Do you ever wonder what your workers compensation adjuster does all day? If you see the adjuster living easy, you may be surprised. The adjuster’s day is full of activities, requiring the adjuster to prioritize which actions are needed the most. Some of the daily routine you would see from the adjusters would include the following activities.
So, what will you see during your visit to the claims office?
1-The phone rings constantly
The typical workers comp adjuster has 100 to 125 indemnity files, depending on the jurisdiction and the experience level of the adjuster. Each of those 100 to 125 files has a claimant, one or more medical providers, and an employer. That alone makes for 300 to 375 plus potential parties that will want to speak with the adjuster. On top of that you have plaintiff attorneys, defense attorneys, triage nurses, nurse case managers, surveillance companies and state work comp boards that may call the adjuster. On a slow day the adjuster may only spend half of her time on the telephone. (WCxKit)
2-The e-mails come in fast
In this day where everyone expects instant service, the use of e-mail to convey messages and documents has surpassed paper mail. With attorneys, employers, employees and nurse case managers sending information by e-mail, it is normal for the adjuster to get 50 to 100 e-mails per day. While many of them can be copied right into the claim file, a significant portion of them require a response or other action by the adjuster.
3-The paper mail is voluminous
While the amount of paper mail has declined over the years, a two inch or five inch stack of new mail to be reviewed each day by the adjuster is still the norm. The mail has to be evaluated and the appropriate response taken on each piece of mail. Sometimes the response is only to send it to be scanned into the electronic file, but often a written reply or a phone call is needed.
Included in the paper mail are the faxes that come in each day. While most attorneys and employers are transmitting documents via e-mail, most medical providers are still using paper forms, paper bills and paper reports. These items are often easier for the medical offices to transmit by fax than by e-mail, so receiving numerous faxes each day add to the paper mail stack.
4-The consultations are frequent
A major portion of those telephone calls mentioned above are for the purpose of making decisions on what to do. The adjuster will often gather information by consulting with others. The adjuster will discuss the claim with the nurse case manager, the defense attorney, the employer, and other sources to make a judgment on the best course of action on a particular claim.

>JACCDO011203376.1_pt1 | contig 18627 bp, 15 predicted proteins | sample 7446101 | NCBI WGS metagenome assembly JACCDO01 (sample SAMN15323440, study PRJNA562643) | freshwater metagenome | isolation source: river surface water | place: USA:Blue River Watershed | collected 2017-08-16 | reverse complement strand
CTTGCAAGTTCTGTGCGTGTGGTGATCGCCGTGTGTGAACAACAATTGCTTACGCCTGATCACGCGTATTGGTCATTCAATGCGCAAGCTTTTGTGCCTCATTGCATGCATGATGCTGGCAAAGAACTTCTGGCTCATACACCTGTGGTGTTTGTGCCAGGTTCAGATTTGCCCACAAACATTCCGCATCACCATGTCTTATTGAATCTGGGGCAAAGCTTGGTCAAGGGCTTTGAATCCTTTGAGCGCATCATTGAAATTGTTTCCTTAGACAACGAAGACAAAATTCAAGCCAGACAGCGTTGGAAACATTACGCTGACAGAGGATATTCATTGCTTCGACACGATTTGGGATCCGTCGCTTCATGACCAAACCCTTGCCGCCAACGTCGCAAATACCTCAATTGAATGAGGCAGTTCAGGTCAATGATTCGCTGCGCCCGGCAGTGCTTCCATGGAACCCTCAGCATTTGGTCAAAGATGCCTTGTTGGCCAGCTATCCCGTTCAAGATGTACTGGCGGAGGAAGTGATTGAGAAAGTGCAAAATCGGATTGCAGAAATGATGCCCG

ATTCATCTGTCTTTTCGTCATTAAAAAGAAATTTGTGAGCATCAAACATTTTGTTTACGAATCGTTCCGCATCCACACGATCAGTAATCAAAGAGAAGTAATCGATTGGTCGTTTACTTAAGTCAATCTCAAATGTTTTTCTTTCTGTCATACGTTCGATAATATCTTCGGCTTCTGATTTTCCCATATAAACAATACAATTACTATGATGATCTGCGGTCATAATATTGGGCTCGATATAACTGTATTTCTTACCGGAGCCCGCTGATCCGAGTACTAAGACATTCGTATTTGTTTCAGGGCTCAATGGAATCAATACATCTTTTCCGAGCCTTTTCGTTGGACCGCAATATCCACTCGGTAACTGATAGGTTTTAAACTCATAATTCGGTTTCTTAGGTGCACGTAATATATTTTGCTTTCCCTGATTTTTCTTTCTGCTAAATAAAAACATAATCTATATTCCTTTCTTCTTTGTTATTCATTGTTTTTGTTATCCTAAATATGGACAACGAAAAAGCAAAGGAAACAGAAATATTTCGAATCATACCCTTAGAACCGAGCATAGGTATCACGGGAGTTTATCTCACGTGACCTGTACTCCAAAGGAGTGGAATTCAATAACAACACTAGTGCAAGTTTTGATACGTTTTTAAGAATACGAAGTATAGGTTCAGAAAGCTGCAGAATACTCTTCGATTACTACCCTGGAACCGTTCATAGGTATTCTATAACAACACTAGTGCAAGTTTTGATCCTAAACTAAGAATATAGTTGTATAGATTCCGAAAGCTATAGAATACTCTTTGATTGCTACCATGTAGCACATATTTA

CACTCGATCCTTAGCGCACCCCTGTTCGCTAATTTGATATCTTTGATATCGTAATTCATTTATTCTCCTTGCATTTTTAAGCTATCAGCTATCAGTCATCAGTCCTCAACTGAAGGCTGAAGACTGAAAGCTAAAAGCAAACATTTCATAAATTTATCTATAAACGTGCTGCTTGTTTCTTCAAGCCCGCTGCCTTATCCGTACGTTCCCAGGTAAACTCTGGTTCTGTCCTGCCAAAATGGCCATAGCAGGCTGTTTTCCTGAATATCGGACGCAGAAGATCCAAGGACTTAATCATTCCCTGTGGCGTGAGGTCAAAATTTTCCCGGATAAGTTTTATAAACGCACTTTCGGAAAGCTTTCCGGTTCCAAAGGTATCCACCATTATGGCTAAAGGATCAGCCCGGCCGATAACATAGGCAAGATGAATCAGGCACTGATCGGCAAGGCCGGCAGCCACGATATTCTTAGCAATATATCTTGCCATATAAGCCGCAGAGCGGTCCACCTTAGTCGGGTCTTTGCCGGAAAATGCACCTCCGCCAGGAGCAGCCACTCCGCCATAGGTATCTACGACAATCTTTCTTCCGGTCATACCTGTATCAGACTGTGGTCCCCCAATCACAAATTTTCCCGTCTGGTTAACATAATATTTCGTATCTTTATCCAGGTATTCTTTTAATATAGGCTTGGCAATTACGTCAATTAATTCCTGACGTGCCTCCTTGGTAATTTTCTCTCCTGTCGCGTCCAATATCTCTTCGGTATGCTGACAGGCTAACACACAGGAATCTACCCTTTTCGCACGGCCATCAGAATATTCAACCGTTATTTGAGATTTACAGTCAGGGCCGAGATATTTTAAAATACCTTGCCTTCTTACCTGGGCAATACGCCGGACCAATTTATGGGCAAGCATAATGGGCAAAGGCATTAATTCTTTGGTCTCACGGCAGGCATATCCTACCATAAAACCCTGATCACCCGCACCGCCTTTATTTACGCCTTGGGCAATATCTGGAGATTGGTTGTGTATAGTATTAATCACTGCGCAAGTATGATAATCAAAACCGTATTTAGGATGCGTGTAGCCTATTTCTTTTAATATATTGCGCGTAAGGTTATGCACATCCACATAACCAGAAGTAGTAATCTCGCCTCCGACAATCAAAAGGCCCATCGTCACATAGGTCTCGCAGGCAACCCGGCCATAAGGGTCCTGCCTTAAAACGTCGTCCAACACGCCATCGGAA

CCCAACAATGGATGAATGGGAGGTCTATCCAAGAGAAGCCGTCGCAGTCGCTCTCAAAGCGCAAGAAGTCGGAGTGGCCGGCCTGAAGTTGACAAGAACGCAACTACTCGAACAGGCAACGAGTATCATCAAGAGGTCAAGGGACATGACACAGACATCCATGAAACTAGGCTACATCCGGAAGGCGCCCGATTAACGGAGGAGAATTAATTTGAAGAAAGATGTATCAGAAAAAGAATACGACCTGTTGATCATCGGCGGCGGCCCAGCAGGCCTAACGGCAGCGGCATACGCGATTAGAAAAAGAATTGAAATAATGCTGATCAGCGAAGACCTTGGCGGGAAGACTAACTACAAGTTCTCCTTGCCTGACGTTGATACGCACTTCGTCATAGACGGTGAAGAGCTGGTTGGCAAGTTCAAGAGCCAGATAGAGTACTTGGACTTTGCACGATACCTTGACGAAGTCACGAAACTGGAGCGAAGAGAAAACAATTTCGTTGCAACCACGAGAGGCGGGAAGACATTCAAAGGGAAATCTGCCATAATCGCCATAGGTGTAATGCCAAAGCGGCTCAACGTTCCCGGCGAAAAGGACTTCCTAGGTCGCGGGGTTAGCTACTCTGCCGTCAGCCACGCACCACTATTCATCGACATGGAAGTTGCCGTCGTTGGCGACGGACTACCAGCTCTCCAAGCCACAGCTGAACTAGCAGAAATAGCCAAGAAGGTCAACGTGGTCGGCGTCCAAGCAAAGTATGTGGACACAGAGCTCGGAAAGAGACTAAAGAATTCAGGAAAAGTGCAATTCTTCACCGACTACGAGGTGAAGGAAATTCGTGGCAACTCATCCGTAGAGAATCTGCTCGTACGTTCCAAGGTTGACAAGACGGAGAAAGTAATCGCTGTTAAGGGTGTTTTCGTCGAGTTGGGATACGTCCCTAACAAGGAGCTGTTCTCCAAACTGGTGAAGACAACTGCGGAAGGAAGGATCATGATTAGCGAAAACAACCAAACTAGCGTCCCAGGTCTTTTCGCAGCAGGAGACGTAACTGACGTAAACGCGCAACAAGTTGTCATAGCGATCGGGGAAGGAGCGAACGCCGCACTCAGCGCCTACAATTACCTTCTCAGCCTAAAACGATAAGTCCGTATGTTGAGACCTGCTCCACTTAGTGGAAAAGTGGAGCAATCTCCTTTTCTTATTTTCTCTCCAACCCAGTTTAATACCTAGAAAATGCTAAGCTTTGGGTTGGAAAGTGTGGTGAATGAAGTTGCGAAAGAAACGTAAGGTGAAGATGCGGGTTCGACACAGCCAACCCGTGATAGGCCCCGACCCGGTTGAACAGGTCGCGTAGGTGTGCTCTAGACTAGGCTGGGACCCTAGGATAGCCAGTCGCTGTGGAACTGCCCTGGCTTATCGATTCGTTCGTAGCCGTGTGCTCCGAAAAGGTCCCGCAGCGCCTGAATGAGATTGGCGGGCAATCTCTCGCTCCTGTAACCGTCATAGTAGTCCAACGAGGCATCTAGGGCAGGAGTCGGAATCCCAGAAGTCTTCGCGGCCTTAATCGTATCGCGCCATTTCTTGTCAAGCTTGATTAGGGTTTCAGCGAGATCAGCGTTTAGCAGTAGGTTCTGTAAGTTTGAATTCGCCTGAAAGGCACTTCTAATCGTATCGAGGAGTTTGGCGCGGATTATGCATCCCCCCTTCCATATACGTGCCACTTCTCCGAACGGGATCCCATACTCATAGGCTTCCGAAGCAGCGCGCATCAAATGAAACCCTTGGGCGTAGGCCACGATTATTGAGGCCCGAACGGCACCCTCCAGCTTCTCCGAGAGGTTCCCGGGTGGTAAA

When the adjuster is not on the phone discussing a claim or reading the e-mails or reading the paper mail including faxes, the adjuster will often enter into consultations within the claims office. The adjuster will confer either with her supervisor or fellow adjusters on various aspects of a particular claim to gain insight or opinions of other claim professionals that have dealt with a particular situation or set of facts.
5-The decisions are major
The primary reason the adjuster enters into the consultations noted above is because the decisions the adjuster makes can have an impact on the life of the injured employee and all of the decisions have a financial impact on the employer. If the adjuster makes the wrong decision, either the employee or the employer or both will be hurt financially.
6-The appreciation is missing
While you are sitting there observing what the adjuster does all day, you will notice that the adjuster’s job often benefits both the employee and the employer. But it is the rare employer or even the rarer injured employee who expresses any appreciation for the work the adjuster does on the work comp claims. The most the adjuster hopes for is the claims supervisor will say “good job” when the claim is concluded. (WCxKit)
7-The adjusters best practices
While the adjuster is in constant modes of communication as noted above, the adjuster has a set of job requirements that have to be met.
- Making contact with the employee, the employer and the medical provider on every new claim
- Responding to all the communications noted above in a timely manner
- Setting and maintaining accurate reserves on all of the assigned files
- Making sure all indemnity payments are made timely
- Making sure all medical bills are paid
- Keeping in touch with the employees, the employers and the medical providers on a regular basis
- 7. Submitting the appropriate forms to the state work comp boards/industrial commissions
- Identifying fraudulent claims
- Pursuing subrogation when a third party is the cause of the employee’s injury
10. Attending mediations, either in person or by phone
- Evaluating settlement opportunities and decisions
If you sit chair side by the adjuster, do not count on the adjuster having any time for chit chat, so just observe. They will have planned for your visit, and will have time to show you through your files. As you can see from the above the adjuster’s job fills the entire day, and then some. If you do sit and observe what the adjuster does all day, you will probably leave amazed at the dedication and hard work of the work comp adjusters.
Author Rebecca Shafer, JD, President of Amaxx Risks Solutions, Inc. is a national expert in the field of workers compensation. She is a writer, speaker, and website publisher. Her expertise is working with employers to reduce workers compensation costs, and her clients include airlines, healthcare, printing/publishing, pharmaceuticals, retail, hospitality, and manufacturing. She is the author of the #1 selling book on cost containment, Manage Your Workers Compensation: Reduce Costs 20-50% www.WCManual.com. Contact: RShafer@ReduceYourWorkersComp.com.
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